Soil moisture information is critical for applications like landslide susceptibility analysis and military trafficability assessment. Existing technologies cannot observe soil moisture at spatial scales of hillslopes (e.g., 100 to 102 m) and over large areas (e.g., 102 to 105 km2) with sufficiently high temporal coverage (e.g., days). Physics-based hydrologic models can simulate soil moisture at the necessary spatial and temporal scales, albeit with error. We develop and test a data assimilation framework based on the ensemble Kalman filter for constraining uncertain simulated high-resolution soil moisture fields to anticipated remote sensing products, specifically NASA's Soil Moisture Active-Passive (SMAP) mission, which will provide global L band microwave observation approximately every 2–3 days. The framework directly assimilates SMAP synthetic 3 km radar backscatter observations to update hillslope-scale bare soil moisture estimates from a physics-based model. Downscaling from 3 km observations to hillslope scales is achieved through the data assimilation algorithm. Assimilation reduces bias in near-surface soil moisture (e.g., top 10 cm) by approximately 0.05 m3/m3 and expected root-mean-square errors by at least 60% in much of the watershed, relative to an open loop simulation. However, near-surface moisture estimates in channel and valley bottoms do not improve, and estimates of profile-integrated moisture throughout the watershed do not substantially improve. We discuss the implications of this work, focusing on ongoing efforts to improve soil moisture estimation in the entire soil profile through joint assimilation of other satellite (e.g., vegetation) and in situ soil moisture measurements.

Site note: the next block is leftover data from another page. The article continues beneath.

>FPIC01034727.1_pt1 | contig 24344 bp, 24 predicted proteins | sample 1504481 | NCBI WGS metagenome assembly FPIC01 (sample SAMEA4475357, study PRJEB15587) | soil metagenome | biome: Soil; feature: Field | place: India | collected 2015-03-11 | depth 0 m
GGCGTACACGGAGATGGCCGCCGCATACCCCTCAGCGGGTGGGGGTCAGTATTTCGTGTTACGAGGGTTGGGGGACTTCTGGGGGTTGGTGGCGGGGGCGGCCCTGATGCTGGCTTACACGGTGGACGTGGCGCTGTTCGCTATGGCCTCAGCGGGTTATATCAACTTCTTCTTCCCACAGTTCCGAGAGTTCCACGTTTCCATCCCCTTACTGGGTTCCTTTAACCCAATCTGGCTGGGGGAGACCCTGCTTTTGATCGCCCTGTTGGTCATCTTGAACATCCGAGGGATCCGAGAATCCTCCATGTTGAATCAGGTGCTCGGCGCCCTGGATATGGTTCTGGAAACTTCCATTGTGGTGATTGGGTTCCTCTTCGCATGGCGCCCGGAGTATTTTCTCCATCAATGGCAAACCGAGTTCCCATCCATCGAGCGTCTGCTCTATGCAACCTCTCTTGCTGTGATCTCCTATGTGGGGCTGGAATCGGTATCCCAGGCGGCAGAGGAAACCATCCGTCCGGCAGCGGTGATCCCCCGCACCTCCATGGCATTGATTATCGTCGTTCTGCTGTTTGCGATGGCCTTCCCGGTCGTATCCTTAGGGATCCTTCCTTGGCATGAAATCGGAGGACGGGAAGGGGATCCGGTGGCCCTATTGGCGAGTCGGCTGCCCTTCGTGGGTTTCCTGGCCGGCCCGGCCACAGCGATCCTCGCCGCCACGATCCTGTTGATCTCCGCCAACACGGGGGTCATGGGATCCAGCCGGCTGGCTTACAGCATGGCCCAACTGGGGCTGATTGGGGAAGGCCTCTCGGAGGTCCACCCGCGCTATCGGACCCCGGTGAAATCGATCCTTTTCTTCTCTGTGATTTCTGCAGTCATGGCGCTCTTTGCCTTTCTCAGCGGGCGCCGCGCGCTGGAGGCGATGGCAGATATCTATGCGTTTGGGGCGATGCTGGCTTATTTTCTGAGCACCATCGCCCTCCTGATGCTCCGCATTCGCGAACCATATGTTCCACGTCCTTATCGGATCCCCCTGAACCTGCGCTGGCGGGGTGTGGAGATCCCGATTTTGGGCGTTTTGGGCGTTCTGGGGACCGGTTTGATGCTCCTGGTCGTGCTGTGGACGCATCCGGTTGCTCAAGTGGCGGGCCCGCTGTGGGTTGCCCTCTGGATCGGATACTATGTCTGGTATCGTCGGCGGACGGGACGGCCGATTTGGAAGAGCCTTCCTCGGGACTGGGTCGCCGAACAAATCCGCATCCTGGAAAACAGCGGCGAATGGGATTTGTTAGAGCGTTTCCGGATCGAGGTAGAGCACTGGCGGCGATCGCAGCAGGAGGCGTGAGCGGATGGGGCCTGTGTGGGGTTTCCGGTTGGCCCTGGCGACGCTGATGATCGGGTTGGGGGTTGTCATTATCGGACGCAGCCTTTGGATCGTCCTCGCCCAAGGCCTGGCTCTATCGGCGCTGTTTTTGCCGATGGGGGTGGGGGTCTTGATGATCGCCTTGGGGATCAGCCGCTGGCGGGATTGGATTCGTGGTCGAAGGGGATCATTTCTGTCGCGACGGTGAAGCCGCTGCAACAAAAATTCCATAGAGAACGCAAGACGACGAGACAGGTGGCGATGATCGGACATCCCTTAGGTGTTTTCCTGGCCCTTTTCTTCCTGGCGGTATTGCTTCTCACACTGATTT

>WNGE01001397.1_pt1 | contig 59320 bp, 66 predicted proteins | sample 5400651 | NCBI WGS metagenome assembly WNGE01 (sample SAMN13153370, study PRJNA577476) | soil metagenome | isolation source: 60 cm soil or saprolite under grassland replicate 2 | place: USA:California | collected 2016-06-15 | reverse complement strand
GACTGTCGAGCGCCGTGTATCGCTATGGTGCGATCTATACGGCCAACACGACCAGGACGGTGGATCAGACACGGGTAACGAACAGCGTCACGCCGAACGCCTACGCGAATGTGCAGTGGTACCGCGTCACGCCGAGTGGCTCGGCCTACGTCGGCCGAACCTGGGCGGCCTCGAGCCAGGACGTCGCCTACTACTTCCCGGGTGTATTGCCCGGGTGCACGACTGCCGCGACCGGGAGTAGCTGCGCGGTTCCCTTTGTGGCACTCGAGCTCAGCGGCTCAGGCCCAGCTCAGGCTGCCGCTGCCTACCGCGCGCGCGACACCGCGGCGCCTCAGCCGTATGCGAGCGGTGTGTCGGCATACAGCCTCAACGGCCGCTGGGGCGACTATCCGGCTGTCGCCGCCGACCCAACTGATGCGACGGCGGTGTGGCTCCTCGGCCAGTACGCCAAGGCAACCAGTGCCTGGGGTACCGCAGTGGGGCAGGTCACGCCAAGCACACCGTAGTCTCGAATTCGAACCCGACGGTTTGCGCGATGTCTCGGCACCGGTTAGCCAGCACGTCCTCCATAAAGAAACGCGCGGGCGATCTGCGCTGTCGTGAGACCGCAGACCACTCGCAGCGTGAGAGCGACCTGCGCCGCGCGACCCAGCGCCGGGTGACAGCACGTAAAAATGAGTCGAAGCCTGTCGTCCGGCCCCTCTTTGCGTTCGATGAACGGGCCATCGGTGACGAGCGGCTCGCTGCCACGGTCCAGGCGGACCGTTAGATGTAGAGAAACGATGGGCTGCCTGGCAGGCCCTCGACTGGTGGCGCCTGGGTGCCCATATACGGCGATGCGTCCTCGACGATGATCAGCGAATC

Flores, Alejandro N.; Bras, Rafael L.; and Entekhabi, Dara. (2012). "Hydrologic Data Assimilation with a Hillslope-Scale-Resolving Model and L Band Radar Observations: Synthetic Experiments with the Ensemble Kalman Filter". Water Resources Research, 481-19. http://dx.doi.org/10.1029/2011WR011500